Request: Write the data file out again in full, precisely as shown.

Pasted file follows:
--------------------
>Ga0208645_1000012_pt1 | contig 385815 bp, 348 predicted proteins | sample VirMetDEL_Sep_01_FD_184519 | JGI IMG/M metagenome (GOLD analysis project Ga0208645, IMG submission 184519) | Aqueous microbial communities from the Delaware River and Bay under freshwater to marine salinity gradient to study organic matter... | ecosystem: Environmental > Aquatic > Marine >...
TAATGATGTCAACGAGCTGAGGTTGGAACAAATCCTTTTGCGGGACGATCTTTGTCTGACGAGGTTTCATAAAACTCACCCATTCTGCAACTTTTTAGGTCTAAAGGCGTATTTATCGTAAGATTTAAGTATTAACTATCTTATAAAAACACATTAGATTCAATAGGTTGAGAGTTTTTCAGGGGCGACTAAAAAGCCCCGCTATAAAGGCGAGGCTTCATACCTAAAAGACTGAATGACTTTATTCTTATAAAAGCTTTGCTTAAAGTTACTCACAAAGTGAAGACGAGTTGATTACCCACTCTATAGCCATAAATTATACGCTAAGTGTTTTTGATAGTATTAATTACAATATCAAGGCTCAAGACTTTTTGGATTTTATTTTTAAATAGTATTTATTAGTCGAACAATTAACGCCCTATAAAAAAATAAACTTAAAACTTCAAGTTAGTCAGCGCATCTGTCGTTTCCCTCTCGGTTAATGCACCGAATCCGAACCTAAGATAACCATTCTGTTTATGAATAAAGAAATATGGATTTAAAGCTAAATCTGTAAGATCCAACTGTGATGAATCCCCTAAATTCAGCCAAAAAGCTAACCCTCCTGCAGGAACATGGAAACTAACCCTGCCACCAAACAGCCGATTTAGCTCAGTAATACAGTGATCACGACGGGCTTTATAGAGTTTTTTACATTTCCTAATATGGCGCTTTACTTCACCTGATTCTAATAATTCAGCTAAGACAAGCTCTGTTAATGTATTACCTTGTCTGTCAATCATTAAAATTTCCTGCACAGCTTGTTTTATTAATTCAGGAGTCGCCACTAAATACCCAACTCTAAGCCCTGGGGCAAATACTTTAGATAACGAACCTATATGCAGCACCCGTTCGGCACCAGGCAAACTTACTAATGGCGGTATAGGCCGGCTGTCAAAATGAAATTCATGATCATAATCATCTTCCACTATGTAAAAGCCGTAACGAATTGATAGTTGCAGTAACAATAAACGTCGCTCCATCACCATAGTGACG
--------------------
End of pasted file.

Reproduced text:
>Ga0208645_1000012_pt1 | contig 385815 bp, 348 predicted proteins | sample VirMetDEL_Sep_01_FD_184519 | JGI IMG/M metagenome (GOLD analysis project Ga0208645, IMG submission 184519) | Aqueous microbial communities from the Delaware River and Bay under freshwater to marine salinity gradient to study organic matter... | ecosystem: Environmental > Aquatic > Marine >...
TAATGATGTCAACGAGCTGAGGTTGGAACAAATCCTTTTGCGGGACGATCTTTGTCTGACGAGGTTTCATAAAACTCACCCATTCTGCAACTTTTTAGGTCTAAAGGCGTATTTATCGTAAGATTTAAGTATTAACTATCTTATAAAAACACATTAGATTCAATAGGTTGAGAGTTTTTCAGGGGCGACTAAAAAGCCCCGCTATAAAGGCGAGGCTTCATACCTAAAAGACTGAATGACTTTATTCTTATAAAAGCTTTGCTTAAAGTTACTCACAAAGTGAAGACGAGTTGATTACCCACTCTATAGCCATAAATTATACGCTAAGTGTTTTTGATAGTATTAATTACAATATCAAGGCTCAAGACTTTTTGGATTTTATTTTTAAATAGTATTTATTAGTCGAACAATTAACGCCCTATAAAAAAATAAACTTAAAACTTCAAGTTAGTCAGCGCATCTGTCGTTTCCCTCTCGGTTAATGCACCGAATCCGAACCTAAGATAACCATTCTGTTTATGAATAAAGAAATATGGATTTAAAGCTAAATCTGTAAGATCCAACTGTGATGAATCCCCTAAATTCAGCCAAAAAGCTAACCCTCCTGCAGGAACATGGAAACTAACCCTGCCACCAAACAGCCGATTTAGCTCAGTAATACAGTGATCACGACGGGCTTTATAGAGTTTTTTACATTTCCTAATATGGCGCTTTACTTCACCTGATTCTAATAATTCAGCTAAGACAAGCTCTGTTAATGTATTACCTTGTCTGTCAATCATTAAAATTTCCTGCACAGCTTGTTTTATTAATTCAGGAGTCGCCACTAAATACCCAACTCTAAGCCCTGGGGCAAATACTTTAGATAACGAACCTATATGCAGCACCCGTTCGGCACCAGGCAAACTTACTAATGGCGGTATAGGCCGGCTGTCAAAATGAAATTCATGATCATAATCATCTTCCACTATGTAAAAGCCGTAACGAATTGATAGTTGCAGTAACAATAAACGTCGCTCCATCACCATAGTGACG